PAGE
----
What will the Japanese upper house elections mean for Abe?

Japanese Prime Minister and leader of the ruling Liberal Democratic Party (LDP) Shinzo Abe raises his hands with his party candidate Keizo Takemi (L) at a campaign for the July 21 Upper House election in Tokyo on Sunday 7, July, 2019. (REUTERS/Yoshio Tsunoda)

Author: Ko Maeda, University of North Texas

Japanese Prime Minister Shinzo Abe’s ruling coalition will likely lose seats in the upper house elections on 21 July 2019. This is simply because it won big six years ago. In 2013, Abe’s Liberal Democratic Party (LDP) won 65 out of the 121 seats up for election — the biggest win by any party since 1992 — and its coalition partner Komeito won 11. Repeating this level of success will be difficult given that the Abe cabinet’s approval rating is much lower than it was in 2013 and the LDP won 55 seats in 2016.

Japan’s upper house renews half of its 242 seats every three years as its members serve six-year terms. But it will add 3 more seats after these elections which will elect 124 members and the total will go up to 248 in 2022. The elections are conducted in a two-tiered system and each voter casts two ballots. One ballot is for a nation-wide proportional representation (PR) tier that fills 50 members. The other is for a nominal tier that elects 74 seats from 45 districts, where the number of members elected from each district varies from one to six, roughly based on its population.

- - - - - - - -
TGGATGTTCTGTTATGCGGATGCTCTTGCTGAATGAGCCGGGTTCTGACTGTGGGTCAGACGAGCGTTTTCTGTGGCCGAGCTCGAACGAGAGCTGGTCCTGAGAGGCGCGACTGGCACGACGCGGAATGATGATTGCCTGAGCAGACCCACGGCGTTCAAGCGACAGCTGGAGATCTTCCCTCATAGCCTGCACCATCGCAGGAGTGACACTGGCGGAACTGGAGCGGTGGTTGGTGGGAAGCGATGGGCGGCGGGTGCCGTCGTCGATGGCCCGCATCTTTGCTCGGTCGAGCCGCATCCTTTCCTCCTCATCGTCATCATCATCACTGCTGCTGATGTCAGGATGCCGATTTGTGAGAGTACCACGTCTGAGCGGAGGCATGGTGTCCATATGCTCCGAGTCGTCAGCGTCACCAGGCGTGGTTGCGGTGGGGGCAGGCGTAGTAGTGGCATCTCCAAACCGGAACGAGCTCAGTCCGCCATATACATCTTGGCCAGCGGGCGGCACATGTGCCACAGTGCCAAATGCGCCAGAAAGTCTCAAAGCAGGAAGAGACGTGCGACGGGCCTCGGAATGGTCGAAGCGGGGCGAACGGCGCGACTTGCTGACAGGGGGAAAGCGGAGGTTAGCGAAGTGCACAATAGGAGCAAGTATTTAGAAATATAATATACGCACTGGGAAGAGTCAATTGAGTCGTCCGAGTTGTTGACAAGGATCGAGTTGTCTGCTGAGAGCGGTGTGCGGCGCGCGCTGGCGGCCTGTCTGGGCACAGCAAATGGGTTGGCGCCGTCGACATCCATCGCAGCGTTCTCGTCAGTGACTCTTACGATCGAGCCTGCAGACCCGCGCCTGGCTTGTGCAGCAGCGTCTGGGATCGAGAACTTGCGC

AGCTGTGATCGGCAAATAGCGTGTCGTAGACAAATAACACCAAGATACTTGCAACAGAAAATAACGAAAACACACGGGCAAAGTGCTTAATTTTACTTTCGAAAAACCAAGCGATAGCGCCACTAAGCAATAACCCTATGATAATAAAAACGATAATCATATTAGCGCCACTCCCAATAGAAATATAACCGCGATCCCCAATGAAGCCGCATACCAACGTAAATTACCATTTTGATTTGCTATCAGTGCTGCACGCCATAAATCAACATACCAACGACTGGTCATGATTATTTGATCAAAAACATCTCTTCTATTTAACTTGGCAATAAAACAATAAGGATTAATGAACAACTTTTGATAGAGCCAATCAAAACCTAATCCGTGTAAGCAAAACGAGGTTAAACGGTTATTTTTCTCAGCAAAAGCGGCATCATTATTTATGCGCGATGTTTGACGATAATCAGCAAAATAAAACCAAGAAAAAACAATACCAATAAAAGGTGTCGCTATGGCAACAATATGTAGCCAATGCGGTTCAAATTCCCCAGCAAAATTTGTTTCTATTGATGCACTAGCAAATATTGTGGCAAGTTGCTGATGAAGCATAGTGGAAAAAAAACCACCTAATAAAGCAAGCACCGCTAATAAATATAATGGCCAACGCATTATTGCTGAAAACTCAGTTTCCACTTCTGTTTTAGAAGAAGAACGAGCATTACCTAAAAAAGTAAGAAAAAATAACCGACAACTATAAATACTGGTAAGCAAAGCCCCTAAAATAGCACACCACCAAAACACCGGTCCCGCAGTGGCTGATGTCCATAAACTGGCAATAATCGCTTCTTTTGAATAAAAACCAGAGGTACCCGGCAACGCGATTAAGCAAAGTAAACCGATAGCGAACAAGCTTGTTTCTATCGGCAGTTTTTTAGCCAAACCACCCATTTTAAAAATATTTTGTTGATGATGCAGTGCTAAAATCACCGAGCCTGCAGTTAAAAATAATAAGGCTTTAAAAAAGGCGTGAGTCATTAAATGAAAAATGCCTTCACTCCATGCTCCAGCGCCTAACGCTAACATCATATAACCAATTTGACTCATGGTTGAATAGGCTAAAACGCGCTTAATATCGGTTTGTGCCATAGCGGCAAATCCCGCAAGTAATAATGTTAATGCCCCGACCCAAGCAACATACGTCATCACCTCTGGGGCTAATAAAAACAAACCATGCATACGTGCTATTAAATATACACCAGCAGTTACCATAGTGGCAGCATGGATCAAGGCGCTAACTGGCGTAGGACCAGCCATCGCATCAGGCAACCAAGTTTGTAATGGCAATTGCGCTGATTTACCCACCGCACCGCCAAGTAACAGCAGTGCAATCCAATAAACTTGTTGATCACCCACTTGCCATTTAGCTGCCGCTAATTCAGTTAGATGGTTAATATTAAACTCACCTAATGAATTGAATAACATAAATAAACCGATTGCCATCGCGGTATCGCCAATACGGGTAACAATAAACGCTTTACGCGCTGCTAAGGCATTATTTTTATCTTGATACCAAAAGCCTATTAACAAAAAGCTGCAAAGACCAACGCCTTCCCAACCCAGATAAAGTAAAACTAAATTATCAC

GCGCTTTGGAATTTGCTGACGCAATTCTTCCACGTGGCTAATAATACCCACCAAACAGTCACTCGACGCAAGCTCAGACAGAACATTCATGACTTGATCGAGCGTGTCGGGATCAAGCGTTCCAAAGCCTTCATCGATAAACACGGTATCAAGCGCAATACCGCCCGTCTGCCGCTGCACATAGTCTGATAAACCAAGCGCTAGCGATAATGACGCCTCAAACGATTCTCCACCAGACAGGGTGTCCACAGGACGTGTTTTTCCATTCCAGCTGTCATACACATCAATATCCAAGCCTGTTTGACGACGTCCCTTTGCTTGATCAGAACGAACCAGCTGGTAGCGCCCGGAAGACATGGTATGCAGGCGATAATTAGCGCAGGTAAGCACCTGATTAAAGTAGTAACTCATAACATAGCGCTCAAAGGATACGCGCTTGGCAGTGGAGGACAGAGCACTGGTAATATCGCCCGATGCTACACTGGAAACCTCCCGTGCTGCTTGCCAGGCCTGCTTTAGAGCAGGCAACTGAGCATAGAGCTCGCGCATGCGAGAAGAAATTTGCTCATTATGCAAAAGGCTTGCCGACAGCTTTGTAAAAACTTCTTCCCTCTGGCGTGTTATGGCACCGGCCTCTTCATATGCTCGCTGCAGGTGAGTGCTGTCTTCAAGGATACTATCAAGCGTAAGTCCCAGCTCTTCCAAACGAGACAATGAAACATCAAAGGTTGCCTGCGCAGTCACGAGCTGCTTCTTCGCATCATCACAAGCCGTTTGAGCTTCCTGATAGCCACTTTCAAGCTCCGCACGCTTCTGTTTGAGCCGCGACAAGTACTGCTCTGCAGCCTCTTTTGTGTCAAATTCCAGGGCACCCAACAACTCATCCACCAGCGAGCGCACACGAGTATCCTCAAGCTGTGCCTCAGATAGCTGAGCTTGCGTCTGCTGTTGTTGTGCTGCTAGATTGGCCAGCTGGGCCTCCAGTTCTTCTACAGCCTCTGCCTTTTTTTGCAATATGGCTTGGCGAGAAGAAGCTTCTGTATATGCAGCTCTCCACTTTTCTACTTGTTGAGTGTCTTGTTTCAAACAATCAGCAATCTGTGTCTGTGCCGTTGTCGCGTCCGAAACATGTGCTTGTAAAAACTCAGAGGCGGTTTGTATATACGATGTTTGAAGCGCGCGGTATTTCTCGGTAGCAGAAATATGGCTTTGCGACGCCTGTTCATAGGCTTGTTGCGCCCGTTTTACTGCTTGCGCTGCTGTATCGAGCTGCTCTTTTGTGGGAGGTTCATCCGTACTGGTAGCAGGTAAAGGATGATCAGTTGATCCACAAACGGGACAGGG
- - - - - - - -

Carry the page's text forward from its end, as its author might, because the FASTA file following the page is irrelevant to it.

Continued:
The LDP currently has a slim single-party majority in the upper house that it will likely lose in the coming elections. It should be easy for the LDP–Komeito coalition to maintain its majority — together the two parties need to win 53 out of 124 seats. In the absence of a shock event before the election, Abe’s position will remain secure and he will become the longest-serving prime minister in the country’s history on 20 November.

Yet the so-called ‘Year of the Boar effect’ poses an ominous challenge for the LDP. The LDP’s vote share …continue reading